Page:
Yesterday evening, it only took me a 10-minute drive to experience world-class cinema. The Arlington International Film Festival (AIFF) premiered last night at the Capitol Theater in East Arlington with the showing of the short movie Stereotypes and the documentary Jiaolin [Coach], which received the AIFF Jury Award for “Best Feature Documentary”.
In all honesty, I didn’t attend the festival in a couple of years even though each edition showcased an impressive selection of international movies. I always found good reasons: too cold, too dark outside, or no babysitter. Last year, Arlington lost its festival when the organizers, April and Alberto Guzman, were invited to host the event at the Kendall Square Theater in Cambridge. You don’t know what you have until it’s gone, right? This year, the festival is back in town and I pledged to brave the elements and support this local institution. So I went to the Capitol Theater and joined other adventurers who also ignored the rain and the colder temperatures, premises of our New England winter.
Yesterday evening, it only took me a 10-minute drive to experience world-class cinema.
In this deleterious election season, Stereotypes felt like getting a flu shot: seasonal, must-have for some, and “nah” for others. The movie tells the story behind the art project by photographer Kevin J. Briggs, who Arlington Diversity Task Group invited last March to host his exhibit Stereotypes: A Conscious Look at Race, Faith, Gender and Sexual Orientation at the Arlington Center for Arts. The project is a series of portraits which invites viewers to experience the power of discriminatory words on individuals. Since the beginning of the 2016 Presidential campaign, all sorts of insults were thrown at minority communities based on race, faith, or identity. I can’t wait for this election to end, but I wonder how people will heal and come together afterward. Even though the Stereotypes project started way before the campaign season, it could be a platform to dialog and find a way forward.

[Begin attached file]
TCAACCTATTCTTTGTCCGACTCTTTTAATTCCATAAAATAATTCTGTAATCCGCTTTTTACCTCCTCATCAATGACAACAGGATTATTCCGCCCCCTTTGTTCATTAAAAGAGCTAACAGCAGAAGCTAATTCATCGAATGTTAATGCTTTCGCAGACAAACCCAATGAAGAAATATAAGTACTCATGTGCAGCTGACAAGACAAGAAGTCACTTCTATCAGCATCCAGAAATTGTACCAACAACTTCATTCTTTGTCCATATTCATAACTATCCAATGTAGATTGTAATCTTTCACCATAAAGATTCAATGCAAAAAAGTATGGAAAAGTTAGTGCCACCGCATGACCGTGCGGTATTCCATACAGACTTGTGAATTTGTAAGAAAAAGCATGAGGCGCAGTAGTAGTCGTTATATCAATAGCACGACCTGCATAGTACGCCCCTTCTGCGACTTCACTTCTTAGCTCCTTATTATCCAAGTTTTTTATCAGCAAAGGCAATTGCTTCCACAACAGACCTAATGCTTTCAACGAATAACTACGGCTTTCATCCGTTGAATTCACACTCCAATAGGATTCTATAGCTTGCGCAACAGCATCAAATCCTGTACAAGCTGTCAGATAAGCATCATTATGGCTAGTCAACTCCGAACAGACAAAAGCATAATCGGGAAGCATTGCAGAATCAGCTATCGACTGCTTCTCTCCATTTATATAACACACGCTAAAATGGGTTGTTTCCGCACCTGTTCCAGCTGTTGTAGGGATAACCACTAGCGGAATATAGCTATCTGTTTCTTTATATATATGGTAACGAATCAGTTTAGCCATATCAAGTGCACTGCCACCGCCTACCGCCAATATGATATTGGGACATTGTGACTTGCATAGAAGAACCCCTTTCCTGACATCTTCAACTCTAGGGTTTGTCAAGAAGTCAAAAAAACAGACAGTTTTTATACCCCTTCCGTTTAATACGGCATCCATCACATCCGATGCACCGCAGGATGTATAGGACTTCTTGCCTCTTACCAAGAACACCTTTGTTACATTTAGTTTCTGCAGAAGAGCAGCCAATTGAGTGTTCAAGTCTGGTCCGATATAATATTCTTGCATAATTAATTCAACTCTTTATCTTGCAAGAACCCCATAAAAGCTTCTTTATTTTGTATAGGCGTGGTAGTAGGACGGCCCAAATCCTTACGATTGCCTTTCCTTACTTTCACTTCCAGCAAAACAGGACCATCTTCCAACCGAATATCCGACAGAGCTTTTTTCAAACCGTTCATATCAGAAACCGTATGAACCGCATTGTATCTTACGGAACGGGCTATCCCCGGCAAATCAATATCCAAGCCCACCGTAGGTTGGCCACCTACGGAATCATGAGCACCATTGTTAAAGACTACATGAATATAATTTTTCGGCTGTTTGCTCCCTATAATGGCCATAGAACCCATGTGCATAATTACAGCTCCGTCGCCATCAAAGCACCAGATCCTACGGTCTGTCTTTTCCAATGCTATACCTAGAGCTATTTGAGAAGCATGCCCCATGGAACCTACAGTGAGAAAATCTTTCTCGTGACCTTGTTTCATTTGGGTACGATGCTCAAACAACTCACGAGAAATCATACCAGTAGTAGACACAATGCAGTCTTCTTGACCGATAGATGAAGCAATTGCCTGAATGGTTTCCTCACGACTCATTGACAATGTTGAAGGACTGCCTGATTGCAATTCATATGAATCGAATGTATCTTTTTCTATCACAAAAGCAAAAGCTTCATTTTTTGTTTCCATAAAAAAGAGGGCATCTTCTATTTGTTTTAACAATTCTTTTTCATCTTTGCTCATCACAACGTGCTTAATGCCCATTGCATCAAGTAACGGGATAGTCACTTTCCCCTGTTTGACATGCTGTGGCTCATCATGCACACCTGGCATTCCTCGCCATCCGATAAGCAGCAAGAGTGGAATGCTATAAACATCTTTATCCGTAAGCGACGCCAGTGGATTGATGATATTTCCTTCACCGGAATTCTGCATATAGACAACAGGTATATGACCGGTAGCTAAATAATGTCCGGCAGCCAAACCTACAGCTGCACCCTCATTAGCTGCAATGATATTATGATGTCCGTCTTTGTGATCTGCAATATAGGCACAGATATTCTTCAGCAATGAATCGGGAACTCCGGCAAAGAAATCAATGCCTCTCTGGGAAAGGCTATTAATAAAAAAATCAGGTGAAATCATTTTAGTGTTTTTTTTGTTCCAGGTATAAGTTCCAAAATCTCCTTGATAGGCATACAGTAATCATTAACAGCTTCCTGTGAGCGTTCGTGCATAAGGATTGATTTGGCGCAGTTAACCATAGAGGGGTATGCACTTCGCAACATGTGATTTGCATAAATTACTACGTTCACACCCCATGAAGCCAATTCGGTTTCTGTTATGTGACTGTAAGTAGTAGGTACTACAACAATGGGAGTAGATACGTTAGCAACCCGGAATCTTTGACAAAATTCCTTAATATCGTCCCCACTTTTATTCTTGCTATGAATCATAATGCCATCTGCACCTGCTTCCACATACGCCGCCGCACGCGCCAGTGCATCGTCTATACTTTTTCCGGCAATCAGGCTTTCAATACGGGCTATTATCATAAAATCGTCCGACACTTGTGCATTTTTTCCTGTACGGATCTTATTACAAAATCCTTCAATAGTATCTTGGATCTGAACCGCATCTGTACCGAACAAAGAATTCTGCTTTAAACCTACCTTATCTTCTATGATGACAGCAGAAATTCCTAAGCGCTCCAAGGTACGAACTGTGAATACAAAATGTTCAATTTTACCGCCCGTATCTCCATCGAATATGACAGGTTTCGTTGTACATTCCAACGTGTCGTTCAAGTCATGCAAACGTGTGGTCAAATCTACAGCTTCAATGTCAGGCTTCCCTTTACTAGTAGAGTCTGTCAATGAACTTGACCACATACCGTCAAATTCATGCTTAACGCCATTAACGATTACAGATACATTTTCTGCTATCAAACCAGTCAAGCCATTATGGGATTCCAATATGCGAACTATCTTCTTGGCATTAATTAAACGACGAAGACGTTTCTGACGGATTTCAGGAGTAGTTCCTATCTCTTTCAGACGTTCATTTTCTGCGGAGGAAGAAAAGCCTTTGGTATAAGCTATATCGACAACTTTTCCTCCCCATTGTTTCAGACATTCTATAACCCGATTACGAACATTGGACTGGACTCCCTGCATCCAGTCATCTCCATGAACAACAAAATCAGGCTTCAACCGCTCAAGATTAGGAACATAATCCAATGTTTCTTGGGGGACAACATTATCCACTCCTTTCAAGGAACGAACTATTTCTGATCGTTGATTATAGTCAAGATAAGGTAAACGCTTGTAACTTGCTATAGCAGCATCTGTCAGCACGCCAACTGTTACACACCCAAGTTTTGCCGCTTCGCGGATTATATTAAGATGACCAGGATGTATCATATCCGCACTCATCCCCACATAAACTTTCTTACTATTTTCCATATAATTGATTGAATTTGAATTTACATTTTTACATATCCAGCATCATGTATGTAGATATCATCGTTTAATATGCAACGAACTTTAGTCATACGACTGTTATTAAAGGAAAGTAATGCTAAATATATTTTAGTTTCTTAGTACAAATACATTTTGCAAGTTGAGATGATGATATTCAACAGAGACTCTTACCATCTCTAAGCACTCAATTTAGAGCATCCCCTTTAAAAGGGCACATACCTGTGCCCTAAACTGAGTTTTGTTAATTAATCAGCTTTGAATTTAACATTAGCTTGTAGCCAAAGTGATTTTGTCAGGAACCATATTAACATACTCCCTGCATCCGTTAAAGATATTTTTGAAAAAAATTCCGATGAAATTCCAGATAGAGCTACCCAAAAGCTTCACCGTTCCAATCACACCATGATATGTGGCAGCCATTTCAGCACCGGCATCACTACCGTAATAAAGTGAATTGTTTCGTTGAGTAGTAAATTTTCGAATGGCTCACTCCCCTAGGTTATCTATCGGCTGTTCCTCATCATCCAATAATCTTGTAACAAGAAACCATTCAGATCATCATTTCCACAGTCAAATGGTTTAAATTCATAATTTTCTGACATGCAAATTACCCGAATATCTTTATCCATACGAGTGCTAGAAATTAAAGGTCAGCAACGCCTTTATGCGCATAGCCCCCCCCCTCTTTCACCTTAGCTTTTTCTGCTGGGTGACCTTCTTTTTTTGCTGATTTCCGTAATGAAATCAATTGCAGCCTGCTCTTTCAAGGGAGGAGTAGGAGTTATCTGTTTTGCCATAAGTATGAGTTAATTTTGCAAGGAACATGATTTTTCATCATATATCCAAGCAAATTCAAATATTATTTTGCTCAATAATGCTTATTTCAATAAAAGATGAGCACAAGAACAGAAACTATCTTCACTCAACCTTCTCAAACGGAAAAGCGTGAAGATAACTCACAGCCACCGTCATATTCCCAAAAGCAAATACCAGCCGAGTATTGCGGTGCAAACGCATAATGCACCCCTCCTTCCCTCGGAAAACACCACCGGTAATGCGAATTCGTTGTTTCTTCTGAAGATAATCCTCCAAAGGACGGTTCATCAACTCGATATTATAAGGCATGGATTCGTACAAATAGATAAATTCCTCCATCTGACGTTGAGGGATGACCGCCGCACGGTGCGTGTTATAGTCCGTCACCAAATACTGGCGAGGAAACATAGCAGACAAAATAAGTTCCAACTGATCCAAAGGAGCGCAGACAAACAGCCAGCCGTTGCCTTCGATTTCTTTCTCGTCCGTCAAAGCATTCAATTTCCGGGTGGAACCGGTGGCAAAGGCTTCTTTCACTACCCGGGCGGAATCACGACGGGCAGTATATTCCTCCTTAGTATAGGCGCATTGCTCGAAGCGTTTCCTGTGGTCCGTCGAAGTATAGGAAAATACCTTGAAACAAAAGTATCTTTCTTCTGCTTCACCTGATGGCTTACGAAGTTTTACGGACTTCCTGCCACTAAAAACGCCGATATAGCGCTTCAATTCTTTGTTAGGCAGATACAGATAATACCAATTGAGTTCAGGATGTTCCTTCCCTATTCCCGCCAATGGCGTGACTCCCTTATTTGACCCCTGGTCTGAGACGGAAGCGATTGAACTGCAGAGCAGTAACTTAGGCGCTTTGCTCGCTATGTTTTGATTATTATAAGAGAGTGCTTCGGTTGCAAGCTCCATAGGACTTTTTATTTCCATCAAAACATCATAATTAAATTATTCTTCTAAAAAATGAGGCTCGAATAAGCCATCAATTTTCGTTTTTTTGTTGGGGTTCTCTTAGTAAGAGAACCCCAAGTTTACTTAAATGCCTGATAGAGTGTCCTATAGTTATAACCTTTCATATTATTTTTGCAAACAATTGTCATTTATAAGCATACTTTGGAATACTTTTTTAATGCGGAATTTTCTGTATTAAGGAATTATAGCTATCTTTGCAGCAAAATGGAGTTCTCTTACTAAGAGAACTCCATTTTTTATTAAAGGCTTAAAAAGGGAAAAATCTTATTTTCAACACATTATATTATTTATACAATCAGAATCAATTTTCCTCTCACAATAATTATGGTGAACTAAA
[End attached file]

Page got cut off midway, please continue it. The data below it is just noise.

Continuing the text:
In this deleterious election season, Stereotypes felt like getting a flu shot.
The second movie, Jiaolin [Coach], is an eye-opening documentary on basketball in China. Not a basketball fan? Me neither. However, I found myself captivated by the story of Norman Da Silva, an American assistant coach from the Boston area who ended up leading a team of the CBA, the major men’s basketball league in China. This is the magic of the Arlington International Film Festival: it brings original stories to light and invites me to see the world through bigger lenses…here, right in my backyard! The director, Esteban Arguello, and Norman Da Silva himself, who know works for the Philadelphia 76ers were there to answer questions from the public. Is it not neat?
The AIFF brings original stories to light and invites me to see the world through bigger lenses…here, right in my backyard!
The Arlington International Film Festival lasts through Sunday night. It will present more movies from around the world and more stories from people who surprisingly you have more in common than you think. Don’t miss it this year!
For tickets and more information, visit www.aiffest.org
Blog post by Yawa Degboe
Yawa Degboe is co-chair of the Arlington Diversity Task Groups. She lives in Arlington with her husband and her daughter.